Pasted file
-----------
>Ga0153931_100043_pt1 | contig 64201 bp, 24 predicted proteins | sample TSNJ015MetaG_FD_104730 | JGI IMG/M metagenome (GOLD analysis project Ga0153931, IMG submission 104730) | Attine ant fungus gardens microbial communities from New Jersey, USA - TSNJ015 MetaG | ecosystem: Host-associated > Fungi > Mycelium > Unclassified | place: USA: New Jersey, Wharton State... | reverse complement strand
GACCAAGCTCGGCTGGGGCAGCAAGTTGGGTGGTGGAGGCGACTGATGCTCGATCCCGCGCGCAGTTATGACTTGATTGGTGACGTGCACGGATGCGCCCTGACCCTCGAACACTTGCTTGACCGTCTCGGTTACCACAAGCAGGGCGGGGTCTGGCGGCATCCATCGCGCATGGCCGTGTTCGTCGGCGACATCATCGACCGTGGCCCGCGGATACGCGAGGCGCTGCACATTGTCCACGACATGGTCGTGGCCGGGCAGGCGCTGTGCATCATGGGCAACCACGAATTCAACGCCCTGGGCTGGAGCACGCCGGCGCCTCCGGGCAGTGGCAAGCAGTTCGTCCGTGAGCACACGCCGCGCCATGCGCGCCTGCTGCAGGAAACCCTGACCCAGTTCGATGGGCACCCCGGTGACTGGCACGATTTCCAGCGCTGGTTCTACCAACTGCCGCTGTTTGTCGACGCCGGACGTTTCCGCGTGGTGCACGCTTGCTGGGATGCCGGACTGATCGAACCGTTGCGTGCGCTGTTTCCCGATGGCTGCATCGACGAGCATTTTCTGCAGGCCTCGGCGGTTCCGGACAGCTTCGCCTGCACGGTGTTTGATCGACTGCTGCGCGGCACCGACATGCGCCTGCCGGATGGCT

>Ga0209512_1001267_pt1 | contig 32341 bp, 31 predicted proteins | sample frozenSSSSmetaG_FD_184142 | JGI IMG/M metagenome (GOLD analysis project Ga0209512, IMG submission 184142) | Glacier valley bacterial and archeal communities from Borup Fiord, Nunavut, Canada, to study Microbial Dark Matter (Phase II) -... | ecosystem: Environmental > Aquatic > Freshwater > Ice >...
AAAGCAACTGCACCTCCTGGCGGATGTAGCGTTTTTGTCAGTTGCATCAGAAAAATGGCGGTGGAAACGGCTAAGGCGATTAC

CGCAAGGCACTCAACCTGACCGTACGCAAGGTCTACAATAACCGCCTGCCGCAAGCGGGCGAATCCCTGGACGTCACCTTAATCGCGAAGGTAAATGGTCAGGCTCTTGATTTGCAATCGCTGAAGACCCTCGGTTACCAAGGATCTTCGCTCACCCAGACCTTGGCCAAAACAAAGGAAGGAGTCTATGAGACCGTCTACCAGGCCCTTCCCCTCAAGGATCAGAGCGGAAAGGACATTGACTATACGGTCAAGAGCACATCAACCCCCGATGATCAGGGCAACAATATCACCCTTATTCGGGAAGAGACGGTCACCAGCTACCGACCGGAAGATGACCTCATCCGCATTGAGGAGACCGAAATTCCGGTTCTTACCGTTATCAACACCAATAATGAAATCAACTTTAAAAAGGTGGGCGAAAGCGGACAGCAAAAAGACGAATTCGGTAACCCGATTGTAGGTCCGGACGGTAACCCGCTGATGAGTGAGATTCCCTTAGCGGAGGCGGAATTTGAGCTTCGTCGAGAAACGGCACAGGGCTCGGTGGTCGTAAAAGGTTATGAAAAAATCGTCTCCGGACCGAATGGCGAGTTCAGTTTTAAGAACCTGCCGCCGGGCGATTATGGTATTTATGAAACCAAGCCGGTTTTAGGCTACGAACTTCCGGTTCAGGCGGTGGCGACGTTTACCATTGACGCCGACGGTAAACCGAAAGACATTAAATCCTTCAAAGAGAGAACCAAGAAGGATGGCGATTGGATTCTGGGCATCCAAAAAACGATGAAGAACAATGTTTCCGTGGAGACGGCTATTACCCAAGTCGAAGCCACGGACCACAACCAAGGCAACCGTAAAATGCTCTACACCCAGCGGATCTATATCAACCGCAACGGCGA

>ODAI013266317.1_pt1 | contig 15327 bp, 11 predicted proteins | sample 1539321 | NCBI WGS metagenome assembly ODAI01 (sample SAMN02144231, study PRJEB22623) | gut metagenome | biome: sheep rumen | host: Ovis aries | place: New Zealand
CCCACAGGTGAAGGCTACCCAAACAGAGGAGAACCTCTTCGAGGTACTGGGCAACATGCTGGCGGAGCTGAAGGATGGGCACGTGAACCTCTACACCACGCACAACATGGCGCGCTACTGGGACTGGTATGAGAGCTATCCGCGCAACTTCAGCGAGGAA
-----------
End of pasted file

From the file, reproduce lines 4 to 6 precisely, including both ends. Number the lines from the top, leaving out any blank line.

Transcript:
AAAGCAACTGCACCTCCTGGCGGATGTAGCGTTTTTGTCAGTTGCATCAGAAAAATGGCGGTGGAAACGGCTAAGGCGATTAC

CGCAAGGCACTCAACCTGACCGTACGCAAGGTCTACAATAACCGCCTGCCGCAAGCGGGCGAATCCCTGGACGTCACCTTAATCGCGAAGGTAAATGGTCAGGCTCTTGATTTGCAATCGCTGAAGACCCTCGGTTACCAAGGATCTTCGCTCACCCAGACCTTGGCCAAAACAAAGGAAGGAGTCTATGAGACCGTCTACCAGGCCCTTCCCCTCAAGGATCAGAGCGGAAAGGACATTGACTATACGGTCAAGAGCACATCAACCCCCGATGATCAGGGCAACAATATCACCCTTATTCGGGAAGAGACGGTCACCAGCTACCGACCGGAAGATGACCTCATCCGCATTGAGGAGACCGAAATTCCGGTTCTTACCGTTATCAACACCAATAATGAAATCAACTTTAAAAAGGTGGGCGAAAGCGGACAGCAAAAAGACGAATTCGGTAACCCGATTGTAGGTCCGGACGGTAACCCGCTGATGAGTGAGATTCCCTTAGCGGAGGCGGAATTTGAGCTTCGTCGAGAAACGGCACAGGGCTCGGTGGTCGTAAAAGGTTATGAAAAAATCGTCTCCGGACCGAATGGCGAGTTCAGTTTTAAGAACCTGCCGCCGGGCGATTATGGTATTTATGAAACCAAGCCGGTTTTAGGCTACGAACTTCCGGTTCAGGCGGTGGCGACGTTTACCATTGACGCCGACGGTAAACCGAAAGACATTAAATCCTTCAAAGAGAGAACCAAGAAGGATGGCGATTGGATTCTGGGCATCCAAAAAACGATGAAGAACAATGTTTCCGTGGAGACGGCTATTACCCAAGTCGAAGCCACGGACCACAACCAAGGCAACCGTAAAATGCTCTACACCCAGCGGATCTATATCAACCGCAACGGCGA

>ODAI013266317.1_pt1 | contig 15327 bp, 11 predicted proteins | sample 1539321 | NCBI WGS metagenome assembly ODAI01 (sample SAMN02144231, study PRJEB22623) | gut metagenome | biome: sheep rumen | host: Ovis aries | place: New Zealand